Vandals carved graffiti into ancient rock formations at Arches National Park in Utah, causing what may be irreparable damage to a structure that took millions of years to form, authorities said Thursday.
Names, messages and other markings, some five or six feet across and up to three feet high, were deeply gouged into the sandstone of Frame Arch sometime before a park employee discovered them last week, park Superintendent Kate Cannon said. The names include, “Staten" and "Andersen.”
The vandalism adds to what Cannon said was a “tidal wave” of graffiti at Arches and other national parks in recent years.
“It’s a small part of a huge problem,” Cannon said of the damage to Arches. She said she was unsure what was motivating the rise in graffiti.
Defacing structures in national parks can land vandals in jail for up to six months and fine them $5,000. Authorities said in 2014 they suspected one woman was responsible for vandalism at eight national parks.
Cannon said she was unsure if the Arches vandalism could be repaired. The gouges are so deep that brushes and sand that park staff and volunteers regularly use to remove graffiti may not work. Workers planned to fill the gouges, she said, but there was a risk the repairs may not hold and damage more of the arch.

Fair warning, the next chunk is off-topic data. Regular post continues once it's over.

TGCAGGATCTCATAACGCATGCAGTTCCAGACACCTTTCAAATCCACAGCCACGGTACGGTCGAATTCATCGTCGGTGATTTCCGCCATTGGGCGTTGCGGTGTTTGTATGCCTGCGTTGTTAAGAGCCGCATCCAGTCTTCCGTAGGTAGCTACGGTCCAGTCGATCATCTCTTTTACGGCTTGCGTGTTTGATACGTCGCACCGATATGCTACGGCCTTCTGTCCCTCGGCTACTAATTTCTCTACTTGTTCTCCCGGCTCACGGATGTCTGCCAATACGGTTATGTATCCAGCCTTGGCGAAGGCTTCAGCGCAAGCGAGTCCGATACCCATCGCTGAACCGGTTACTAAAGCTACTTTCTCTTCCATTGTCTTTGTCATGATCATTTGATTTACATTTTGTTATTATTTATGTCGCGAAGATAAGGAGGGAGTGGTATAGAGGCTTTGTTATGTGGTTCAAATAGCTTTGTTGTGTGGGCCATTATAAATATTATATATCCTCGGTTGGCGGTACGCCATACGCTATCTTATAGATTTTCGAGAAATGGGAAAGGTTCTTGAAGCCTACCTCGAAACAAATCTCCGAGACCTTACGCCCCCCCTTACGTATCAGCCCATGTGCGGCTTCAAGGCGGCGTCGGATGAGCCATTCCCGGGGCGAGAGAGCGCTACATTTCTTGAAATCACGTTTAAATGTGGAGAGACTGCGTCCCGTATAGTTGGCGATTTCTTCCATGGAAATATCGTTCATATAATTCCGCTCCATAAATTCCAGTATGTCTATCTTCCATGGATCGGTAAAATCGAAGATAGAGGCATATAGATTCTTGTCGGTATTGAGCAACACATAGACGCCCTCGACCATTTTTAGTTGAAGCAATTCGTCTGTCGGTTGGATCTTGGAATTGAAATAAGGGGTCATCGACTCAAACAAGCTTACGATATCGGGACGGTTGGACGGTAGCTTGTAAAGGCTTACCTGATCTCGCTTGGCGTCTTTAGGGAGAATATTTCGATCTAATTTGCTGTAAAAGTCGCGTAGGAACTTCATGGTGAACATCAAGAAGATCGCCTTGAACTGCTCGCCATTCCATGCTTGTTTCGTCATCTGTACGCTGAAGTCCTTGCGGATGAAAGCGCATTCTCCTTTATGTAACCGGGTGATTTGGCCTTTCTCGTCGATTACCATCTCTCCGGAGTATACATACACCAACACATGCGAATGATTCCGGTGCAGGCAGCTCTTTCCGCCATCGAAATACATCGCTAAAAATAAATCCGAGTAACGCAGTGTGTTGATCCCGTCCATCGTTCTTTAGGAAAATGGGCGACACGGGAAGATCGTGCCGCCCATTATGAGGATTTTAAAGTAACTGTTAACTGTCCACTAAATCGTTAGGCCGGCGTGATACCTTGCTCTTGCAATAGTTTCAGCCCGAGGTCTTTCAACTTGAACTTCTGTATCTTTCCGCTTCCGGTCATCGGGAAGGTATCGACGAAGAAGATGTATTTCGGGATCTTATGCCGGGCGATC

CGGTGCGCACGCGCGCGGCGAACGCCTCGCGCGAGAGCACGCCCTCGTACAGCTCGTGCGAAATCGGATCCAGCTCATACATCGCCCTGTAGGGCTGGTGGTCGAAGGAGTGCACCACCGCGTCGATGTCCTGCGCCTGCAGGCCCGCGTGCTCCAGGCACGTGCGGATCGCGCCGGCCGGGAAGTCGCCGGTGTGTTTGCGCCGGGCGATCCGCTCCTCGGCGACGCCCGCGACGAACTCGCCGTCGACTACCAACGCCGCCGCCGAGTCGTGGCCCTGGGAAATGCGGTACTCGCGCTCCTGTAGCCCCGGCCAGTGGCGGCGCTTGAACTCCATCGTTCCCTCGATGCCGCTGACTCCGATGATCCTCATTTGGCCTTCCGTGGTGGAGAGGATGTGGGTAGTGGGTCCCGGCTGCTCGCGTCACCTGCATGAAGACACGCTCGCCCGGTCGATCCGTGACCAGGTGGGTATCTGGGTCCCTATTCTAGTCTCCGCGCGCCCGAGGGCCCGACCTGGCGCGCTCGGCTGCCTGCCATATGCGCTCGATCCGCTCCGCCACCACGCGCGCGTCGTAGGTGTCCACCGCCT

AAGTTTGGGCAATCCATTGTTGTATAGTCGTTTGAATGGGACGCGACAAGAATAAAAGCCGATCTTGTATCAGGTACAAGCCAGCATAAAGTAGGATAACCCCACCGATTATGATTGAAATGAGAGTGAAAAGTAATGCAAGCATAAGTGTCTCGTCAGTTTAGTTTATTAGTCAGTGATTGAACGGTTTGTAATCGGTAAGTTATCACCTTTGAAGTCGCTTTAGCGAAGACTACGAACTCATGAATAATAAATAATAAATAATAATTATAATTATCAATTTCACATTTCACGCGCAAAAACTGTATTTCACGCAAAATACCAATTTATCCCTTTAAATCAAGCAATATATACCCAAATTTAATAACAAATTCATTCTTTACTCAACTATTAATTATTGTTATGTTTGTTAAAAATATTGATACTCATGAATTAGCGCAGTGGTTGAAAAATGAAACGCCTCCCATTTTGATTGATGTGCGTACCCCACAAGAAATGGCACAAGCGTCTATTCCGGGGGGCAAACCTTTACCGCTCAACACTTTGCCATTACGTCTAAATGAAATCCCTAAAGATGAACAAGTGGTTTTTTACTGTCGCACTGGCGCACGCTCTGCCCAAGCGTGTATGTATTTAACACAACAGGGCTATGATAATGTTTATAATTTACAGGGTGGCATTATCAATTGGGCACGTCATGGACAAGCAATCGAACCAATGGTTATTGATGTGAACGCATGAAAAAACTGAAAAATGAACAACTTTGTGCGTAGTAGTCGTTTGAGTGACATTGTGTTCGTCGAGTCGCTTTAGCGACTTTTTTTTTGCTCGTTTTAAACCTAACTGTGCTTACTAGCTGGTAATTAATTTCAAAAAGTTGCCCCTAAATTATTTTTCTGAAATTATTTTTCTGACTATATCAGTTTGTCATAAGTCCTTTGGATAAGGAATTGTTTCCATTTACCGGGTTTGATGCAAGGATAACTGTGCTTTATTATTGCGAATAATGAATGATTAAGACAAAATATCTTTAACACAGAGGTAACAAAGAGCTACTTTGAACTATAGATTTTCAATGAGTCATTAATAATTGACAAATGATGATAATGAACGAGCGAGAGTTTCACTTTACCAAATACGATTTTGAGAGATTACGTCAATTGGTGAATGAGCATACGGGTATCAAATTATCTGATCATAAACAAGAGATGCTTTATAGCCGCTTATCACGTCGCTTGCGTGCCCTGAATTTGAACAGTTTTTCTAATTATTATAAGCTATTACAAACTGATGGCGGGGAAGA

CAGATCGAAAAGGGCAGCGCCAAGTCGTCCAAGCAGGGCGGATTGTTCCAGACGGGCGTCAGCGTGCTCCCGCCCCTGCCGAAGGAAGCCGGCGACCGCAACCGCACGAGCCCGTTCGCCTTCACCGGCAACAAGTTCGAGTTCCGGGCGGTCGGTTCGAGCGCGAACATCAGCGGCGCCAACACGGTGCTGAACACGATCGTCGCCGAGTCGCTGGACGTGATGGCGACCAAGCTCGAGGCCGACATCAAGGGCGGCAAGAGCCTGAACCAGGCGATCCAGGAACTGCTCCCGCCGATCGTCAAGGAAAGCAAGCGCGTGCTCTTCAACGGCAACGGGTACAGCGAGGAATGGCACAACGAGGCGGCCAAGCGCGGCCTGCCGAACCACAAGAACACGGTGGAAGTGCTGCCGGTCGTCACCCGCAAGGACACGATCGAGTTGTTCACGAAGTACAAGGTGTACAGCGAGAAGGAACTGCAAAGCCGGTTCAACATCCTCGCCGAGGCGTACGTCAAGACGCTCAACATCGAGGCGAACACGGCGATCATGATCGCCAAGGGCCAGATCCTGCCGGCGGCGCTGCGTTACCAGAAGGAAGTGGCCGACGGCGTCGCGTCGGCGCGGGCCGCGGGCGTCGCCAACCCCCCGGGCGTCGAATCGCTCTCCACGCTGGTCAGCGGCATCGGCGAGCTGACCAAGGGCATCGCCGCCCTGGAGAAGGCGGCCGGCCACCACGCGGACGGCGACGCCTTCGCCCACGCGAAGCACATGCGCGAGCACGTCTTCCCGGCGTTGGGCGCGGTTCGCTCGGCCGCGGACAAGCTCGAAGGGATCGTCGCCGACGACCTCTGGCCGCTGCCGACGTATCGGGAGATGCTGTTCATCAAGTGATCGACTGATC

The depth of the carvings suggest the vandals were chiseling at the arch for a long time, according to Cannon, and may have been seen by other park visitors.
Frame Arch is along a popular hiking trail to Delicate Arch. The National Park Service is appealing for anyone with information to file a report.
Most people who hike the trail take small detour to Frame Arch, Cannon said, as it provides a beautiful vantage for the majestic Delicate Arch, as if looking through a window frame.
Arches National Park, founded in 1929, is a treasure of the national park system. It is filled with more than 2,000 arches and hundreds of pinnacles of red rock, as well as balanced stones that appear to defy gravity. The rock formations give the eastern Utah park a surreal, almost Martian appearance. The formations took ages to form; some are as old as 150 million years.
Cannon said she hopes public awareness will help rangers find those responsible and shed light on what she called the “burgeoning” vandalism problem.